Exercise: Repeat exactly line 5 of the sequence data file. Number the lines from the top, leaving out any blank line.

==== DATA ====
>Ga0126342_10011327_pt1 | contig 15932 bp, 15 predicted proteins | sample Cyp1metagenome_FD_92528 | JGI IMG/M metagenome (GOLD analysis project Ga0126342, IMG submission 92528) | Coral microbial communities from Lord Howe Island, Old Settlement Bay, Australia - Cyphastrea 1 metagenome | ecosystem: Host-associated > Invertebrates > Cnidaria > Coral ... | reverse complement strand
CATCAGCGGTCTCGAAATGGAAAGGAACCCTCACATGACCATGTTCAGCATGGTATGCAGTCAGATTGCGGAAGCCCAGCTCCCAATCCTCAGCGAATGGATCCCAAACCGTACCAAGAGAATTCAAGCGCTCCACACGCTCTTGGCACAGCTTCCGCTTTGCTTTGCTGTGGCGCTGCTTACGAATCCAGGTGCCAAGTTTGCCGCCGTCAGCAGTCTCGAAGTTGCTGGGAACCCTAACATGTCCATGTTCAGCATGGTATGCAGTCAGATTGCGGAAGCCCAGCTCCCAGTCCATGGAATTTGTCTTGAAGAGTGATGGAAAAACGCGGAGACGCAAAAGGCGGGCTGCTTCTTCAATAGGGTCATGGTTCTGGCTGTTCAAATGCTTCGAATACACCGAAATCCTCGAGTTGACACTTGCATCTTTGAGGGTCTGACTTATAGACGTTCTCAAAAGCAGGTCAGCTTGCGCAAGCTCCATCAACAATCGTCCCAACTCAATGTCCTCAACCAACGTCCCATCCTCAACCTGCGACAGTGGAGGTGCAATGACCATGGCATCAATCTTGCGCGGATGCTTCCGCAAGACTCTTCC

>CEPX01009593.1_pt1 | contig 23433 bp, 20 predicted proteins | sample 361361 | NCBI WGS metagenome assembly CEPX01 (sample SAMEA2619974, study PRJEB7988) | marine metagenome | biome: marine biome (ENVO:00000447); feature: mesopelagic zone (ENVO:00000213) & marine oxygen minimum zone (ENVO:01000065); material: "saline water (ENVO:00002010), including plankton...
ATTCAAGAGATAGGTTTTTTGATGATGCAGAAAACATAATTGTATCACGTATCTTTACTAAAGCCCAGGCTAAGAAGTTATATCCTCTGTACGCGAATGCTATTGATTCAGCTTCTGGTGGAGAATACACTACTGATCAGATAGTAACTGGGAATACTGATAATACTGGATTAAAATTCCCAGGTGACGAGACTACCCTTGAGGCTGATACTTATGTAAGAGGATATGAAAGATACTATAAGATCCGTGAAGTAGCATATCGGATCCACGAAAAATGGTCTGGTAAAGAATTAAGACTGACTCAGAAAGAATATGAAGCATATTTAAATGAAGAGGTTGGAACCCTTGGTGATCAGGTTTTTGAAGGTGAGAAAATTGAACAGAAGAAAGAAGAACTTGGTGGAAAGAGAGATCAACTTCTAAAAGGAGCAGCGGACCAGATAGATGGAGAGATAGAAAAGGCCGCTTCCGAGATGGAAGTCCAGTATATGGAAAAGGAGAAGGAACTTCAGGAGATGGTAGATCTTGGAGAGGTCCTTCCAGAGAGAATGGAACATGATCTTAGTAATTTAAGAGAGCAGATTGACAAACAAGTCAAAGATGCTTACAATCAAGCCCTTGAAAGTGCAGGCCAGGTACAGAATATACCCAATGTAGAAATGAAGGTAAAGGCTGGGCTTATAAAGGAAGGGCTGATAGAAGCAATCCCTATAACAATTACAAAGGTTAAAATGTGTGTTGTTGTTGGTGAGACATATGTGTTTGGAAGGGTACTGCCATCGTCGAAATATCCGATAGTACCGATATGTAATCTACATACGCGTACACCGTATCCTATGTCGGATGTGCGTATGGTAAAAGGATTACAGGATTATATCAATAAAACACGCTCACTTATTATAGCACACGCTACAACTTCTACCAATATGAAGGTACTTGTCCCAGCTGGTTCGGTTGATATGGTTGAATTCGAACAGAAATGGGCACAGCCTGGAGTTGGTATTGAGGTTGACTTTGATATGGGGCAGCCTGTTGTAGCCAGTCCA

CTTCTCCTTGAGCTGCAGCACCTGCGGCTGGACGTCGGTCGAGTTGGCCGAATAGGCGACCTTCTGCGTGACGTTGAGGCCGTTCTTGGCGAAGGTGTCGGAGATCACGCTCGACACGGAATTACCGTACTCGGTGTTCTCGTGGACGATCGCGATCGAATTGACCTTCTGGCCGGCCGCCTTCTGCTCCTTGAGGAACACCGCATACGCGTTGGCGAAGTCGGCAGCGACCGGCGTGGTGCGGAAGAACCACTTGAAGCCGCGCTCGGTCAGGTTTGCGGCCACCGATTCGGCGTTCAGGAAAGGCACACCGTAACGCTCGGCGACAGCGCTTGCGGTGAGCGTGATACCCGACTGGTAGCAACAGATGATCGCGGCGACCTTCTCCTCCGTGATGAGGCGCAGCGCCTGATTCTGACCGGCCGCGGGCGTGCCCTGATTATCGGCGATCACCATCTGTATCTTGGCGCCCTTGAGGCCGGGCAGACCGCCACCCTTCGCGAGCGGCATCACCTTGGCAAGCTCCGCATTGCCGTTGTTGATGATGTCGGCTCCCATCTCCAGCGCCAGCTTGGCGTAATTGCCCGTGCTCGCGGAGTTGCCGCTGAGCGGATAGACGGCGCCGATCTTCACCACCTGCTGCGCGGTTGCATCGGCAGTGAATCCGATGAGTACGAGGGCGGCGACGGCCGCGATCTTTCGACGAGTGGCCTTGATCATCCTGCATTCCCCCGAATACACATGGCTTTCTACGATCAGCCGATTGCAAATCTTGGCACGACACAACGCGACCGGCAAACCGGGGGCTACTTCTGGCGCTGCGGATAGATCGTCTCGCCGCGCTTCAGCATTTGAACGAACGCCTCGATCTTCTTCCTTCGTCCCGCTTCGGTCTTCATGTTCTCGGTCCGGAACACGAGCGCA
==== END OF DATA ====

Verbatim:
CTTCTCCTTGAGCTGCAGCACCTGCGGCTGGACGTCGGTCGAGTTGGCCGAATAGGCGACCTTCTGCGTGACGTTGAGGCCGTTCTTGGCGAAGGTGTCGGAGATCACGCTCGACACGGAATTACCGTACTCGGTGTTCTCGTGGACGATCGCGATCGAATTGACCTTCTGGCCGGCCGCCTTCTGCTCCTTGAGGAACACCGCATACGCGTTGGCGAAGTCGGCAGCGACCGGCGTGGTGCGGAAGAACCACTTGAAGCCGCGCTCGGTCAGGTTTGCGGCCACCGATTCGGCGTTCAGGAAAGGCACACCGTAACGCTCGGCGACAGCGCTTGCGGTGAGCGTGATACCCGACTGGTAGCAACAGATGATCGCGGCGACCTTCTCCTCCGTGATGAGGCGCAGCGCCTGATTCTGACCGGCCGCGGGCGTGCCCTGATTATCGGCGATCACCATCTGTATCTTGGCGCCCTTGAGGCCGGGCAGACCGCCACCCTTCGCGAGCGGCATCACCTTGGCAAGCTCCGCATTGCCGTTGTTGATGATGTCGGCTCCCATCTCCAGCGCCAGCTTGGCGTAATTGCCCGTGCTCGCGGAGTTGCCGCTGAGCGGATAGACGGCGCCGATCTTCACCACCTGCTGCGCGGTTGCATCGGCAGTGAATCCGATGAGTACGAGGGCGGCGACGGCCGCGATCTTTCGACGAGTGGCCTTGATCATCCTGCATTCCCCCGAATACACATGGCTTTCTACGATCAGCCGATTGCAAATCTTGGCACGACACAACGCGACCGGCAAACCGGGGGCTACTTCTGGCGCTGCGGATAGATCGTCTCGCCGCGCTTCAGCATTTGAACGAACGCCTCGATCTTCTTCCTTCGTCCCGCTTCGGTCTTCATGTTCTCGGTCCGGAACACGAGCGCA